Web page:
The Immigration/Labor Demand Elasticity Puzzle

Economic Methods
Bryan Caplan
While labor demand elasticity is pretty clearly negative, virtually all estimates have an absolute value less than 2.  Yet estimated effects of immigration on native wages are tiny.  Kerr and Kerr's summary is typical.The documented wage elasticities are small and... MORE

Labor Demand Elasticity: Boredom is Thoughtless

Cost-benefit Analysis
Bryan Caplan
When workers are cheaper, employers want more.  But how many more?  Does a 1% fall in the price of labor entice .1% higher employment?  .5% more?  1% more?  In technical terms, what is labor's elasticity of demand?  So much hinges... MORE

Open Borders Philanthropy Bleg

Cost-benefit Analysis
Bryan Caplan
Question from a reader.  Any fruitful ideas? Dear Prof. Caplan, I've long been intuitively in favor of open borders, but it is only recently that I have spent a bit of time reading the literature both for and against this... MORE

Murder Equivalents

Behavioral Economics and Rationality
Bryan Caplan
Economists are often accused of believing that everything - health, happiness, life itself - can be measured in money. What we actually believe is even odder. We believe that everything can be measured in anything. --David Friedman, Hidden OrderEconomists' have... MORE

What I Fail to Realize

Economic Philosophy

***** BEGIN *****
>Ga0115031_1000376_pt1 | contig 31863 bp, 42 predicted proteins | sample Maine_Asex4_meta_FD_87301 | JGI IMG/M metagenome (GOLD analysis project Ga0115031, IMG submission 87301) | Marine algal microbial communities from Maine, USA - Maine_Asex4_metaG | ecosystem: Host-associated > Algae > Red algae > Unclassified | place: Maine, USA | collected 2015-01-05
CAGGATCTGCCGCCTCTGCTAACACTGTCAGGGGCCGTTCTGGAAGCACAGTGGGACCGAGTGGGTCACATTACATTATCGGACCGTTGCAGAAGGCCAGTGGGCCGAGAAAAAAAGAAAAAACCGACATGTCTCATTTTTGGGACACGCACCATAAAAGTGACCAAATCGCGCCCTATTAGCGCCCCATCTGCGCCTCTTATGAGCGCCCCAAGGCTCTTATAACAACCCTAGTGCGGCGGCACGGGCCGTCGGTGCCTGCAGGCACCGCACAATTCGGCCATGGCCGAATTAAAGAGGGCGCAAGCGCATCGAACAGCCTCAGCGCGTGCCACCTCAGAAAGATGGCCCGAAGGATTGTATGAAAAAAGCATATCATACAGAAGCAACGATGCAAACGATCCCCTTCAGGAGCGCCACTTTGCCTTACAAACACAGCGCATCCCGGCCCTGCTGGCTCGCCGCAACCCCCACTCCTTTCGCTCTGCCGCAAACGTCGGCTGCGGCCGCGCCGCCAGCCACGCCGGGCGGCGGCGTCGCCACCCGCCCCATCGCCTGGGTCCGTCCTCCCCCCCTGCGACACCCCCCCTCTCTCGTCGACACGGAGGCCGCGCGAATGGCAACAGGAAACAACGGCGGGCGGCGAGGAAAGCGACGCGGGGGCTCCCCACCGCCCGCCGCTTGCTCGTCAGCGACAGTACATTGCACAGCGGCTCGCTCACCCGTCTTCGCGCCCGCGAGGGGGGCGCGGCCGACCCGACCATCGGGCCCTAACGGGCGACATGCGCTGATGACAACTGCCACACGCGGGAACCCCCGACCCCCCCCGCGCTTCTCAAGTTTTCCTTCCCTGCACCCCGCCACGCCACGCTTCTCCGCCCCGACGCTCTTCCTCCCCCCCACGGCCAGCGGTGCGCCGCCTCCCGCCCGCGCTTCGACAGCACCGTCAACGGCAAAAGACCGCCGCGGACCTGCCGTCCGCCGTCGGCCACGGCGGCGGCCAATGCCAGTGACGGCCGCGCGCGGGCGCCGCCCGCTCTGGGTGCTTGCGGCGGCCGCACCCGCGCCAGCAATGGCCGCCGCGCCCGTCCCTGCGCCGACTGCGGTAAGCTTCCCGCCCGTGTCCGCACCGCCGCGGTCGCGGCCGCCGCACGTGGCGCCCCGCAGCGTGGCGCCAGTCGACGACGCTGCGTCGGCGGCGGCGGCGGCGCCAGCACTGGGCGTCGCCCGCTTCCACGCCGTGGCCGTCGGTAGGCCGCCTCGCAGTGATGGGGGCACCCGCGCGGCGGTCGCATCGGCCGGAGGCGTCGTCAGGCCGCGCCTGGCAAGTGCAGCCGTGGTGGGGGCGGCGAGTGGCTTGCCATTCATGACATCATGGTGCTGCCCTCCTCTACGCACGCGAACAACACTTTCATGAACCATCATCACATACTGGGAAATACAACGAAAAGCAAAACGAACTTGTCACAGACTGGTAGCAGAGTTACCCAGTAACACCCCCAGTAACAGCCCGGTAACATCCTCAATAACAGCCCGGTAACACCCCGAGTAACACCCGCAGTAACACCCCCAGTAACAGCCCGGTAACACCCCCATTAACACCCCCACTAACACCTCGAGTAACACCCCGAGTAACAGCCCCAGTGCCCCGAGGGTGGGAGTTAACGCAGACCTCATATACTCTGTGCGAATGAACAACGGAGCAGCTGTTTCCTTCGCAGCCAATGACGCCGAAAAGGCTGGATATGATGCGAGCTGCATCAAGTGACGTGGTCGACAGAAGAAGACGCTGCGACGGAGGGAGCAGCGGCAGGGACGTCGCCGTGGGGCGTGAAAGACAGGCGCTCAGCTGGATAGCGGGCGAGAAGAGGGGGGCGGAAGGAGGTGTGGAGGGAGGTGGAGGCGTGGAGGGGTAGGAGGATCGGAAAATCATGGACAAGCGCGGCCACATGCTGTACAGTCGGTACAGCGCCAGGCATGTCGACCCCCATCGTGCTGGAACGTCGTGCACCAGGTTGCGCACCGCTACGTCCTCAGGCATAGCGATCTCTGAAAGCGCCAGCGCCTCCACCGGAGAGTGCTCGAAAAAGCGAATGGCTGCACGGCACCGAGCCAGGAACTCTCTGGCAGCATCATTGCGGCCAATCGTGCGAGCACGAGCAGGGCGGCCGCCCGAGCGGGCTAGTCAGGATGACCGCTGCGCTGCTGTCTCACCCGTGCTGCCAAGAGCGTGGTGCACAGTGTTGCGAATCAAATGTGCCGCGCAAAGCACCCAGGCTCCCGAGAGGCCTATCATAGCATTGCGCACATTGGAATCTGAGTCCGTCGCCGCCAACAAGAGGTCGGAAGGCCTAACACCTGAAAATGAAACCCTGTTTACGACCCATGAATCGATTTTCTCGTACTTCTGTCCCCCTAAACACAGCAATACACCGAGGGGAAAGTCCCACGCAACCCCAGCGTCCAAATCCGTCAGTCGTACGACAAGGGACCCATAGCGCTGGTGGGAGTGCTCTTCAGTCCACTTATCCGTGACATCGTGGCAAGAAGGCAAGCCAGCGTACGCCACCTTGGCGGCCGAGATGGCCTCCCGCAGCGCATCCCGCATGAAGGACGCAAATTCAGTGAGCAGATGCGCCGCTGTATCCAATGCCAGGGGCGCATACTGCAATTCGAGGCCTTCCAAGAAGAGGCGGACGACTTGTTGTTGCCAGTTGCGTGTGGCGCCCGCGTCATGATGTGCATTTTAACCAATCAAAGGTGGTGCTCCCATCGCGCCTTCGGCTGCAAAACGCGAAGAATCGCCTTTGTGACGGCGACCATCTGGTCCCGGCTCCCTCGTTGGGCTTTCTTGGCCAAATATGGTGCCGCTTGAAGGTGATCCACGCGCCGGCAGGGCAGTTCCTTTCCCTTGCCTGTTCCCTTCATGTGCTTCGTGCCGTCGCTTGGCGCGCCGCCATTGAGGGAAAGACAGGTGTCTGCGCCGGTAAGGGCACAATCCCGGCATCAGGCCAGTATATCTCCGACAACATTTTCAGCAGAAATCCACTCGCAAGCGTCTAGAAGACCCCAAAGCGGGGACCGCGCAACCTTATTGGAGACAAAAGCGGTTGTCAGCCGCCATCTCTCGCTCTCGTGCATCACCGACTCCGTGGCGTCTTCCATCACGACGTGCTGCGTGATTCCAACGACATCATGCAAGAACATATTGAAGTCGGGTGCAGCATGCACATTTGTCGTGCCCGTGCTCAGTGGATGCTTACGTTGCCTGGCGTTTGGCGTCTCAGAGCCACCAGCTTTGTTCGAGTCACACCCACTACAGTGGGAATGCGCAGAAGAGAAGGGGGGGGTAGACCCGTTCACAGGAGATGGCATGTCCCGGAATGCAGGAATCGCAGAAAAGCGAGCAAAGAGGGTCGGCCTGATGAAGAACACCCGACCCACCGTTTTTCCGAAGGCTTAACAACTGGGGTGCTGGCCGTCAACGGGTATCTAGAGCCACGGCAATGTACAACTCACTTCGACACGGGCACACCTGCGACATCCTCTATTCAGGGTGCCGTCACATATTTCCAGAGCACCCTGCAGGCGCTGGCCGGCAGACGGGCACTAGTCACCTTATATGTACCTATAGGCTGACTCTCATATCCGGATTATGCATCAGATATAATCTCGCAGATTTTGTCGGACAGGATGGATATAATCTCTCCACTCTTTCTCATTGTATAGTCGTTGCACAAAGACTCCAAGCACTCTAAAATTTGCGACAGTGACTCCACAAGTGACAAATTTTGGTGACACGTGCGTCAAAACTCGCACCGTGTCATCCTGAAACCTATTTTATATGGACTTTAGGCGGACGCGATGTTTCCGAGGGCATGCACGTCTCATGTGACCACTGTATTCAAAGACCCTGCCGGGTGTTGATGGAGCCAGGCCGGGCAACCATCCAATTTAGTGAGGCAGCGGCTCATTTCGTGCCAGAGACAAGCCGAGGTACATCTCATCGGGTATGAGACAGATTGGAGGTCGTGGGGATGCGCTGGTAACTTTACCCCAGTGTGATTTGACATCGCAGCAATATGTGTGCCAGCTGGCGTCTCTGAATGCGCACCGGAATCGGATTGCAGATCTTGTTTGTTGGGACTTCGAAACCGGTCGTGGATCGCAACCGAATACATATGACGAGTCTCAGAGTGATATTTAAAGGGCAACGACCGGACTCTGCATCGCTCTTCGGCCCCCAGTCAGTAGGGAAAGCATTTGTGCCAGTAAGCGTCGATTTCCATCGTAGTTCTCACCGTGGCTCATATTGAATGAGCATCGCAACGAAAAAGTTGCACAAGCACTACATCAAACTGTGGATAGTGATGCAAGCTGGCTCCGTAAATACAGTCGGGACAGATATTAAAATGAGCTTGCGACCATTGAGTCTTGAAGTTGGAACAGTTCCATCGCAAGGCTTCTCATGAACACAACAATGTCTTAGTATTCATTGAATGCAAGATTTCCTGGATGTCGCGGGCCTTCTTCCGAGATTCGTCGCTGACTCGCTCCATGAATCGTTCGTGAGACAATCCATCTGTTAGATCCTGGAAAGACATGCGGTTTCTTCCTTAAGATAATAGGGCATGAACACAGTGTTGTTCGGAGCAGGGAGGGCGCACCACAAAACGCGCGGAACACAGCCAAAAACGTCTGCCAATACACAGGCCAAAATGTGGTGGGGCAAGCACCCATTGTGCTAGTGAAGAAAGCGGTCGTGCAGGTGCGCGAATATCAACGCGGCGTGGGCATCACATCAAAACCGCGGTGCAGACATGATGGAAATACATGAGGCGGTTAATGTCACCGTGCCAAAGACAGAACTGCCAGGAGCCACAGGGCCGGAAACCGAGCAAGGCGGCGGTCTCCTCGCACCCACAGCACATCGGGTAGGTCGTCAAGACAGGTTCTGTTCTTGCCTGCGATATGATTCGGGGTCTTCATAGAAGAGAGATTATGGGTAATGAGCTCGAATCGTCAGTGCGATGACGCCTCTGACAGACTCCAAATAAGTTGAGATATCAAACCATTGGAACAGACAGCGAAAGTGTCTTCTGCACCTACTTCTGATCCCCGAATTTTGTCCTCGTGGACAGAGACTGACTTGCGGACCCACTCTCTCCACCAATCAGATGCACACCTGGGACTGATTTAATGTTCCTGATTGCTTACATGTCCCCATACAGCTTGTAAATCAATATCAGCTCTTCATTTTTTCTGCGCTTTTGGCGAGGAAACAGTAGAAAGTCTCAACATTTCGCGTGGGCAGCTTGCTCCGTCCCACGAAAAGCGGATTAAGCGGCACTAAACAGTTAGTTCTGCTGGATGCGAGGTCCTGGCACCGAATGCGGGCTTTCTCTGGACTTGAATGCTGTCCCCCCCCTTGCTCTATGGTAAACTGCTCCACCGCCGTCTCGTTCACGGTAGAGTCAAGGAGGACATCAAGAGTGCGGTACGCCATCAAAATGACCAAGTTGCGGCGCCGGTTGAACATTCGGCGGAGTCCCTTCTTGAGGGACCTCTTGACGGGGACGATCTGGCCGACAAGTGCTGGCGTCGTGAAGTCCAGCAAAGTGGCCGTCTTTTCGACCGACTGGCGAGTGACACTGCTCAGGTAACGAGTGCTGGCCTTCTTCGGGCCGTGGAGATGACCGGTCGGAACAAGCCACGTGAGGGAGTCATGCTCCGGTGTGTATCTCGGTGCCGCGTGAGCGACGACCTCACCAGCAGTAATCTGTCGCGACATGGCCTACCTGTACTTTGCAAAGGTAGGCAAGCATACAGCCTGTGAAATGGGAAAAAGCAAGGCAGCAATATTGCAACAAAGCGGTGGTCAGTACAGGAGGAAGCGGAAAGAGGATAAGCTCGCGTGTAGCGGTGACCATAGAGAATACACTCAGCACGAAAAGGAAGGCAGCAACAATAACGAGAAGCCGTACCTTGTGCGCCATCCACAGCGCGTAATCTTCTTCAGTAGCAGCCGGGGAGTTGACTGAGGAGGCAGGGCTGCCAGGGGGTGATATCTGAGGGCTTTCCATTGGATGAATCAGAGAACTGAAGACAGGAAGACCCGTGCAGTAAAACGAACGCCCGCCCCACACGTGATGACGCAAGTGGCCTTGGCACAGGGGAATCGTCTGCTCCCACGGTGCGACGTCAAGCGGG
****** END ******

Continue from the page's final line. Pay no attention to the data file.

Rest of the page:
Bryan Caplan
I'm a fallible human being, so when people say, "Bryan, what you fail to realize is..." I listen closely.  Precisely what do I fail to realize?  I'd really like to know.Most of the time, though, I'm sadly disappointed.  The things... MORE

Johnson Bet

Economic Methods
Bryan Caplan
I have bet Daniel Filan $100 at even odds that Gary Johnson will receive less than or equal to 5% of the 2016 U.S. Presidential popular vote. I hope to lose, since I (a) consider Johnson far less bad than... MORE

The Huemer-Caplan Exchange

Economic Philosophy
Bryan Caplan
Publication of Michael Huemer's lost works continues.  Today, we have the 1992 Huemer-Caplan correspondence on his philosophical system, which concludes with my ultimately successful effort to convert him to anarcho-capitalism.... MORE

Huemer's Letter to Brian Doherty

Economic Philosophy
Bryan Caplan
Next in the early unpublished writings of Michael Huemer, we have this long letter to Brian Doherty, who subsequently wrote the wonderful Radicals for Capitalism.P.S. If you see Team Caplan here at GenCon, please say hi. :-)... MORE

Is It Really Conscious?

Behavioral Economics and Rationality
Bryan Caplan
In The Age of Em, Robin Hanson tries to sidestep philosophical questions, especially, "Would your Artificial Intelligences (AIs) actually be conscious?"  But if you seek to evaluate the world of the future, everything revolves around this infamous philosophical challenge.  Suppose... MORE

Tolstoy, Hypocrisy, and Puritanism

Books: Reviews and Suggested Readings
Bryan Caplan
This summer I'm reading Leo Tolstoy's War and Peace for the third time.  It's the greatest novel of history's most patiently observant novelist, and every reading unearths further greatness.  This time, I was struck by this passage exploring puritanism and... MORE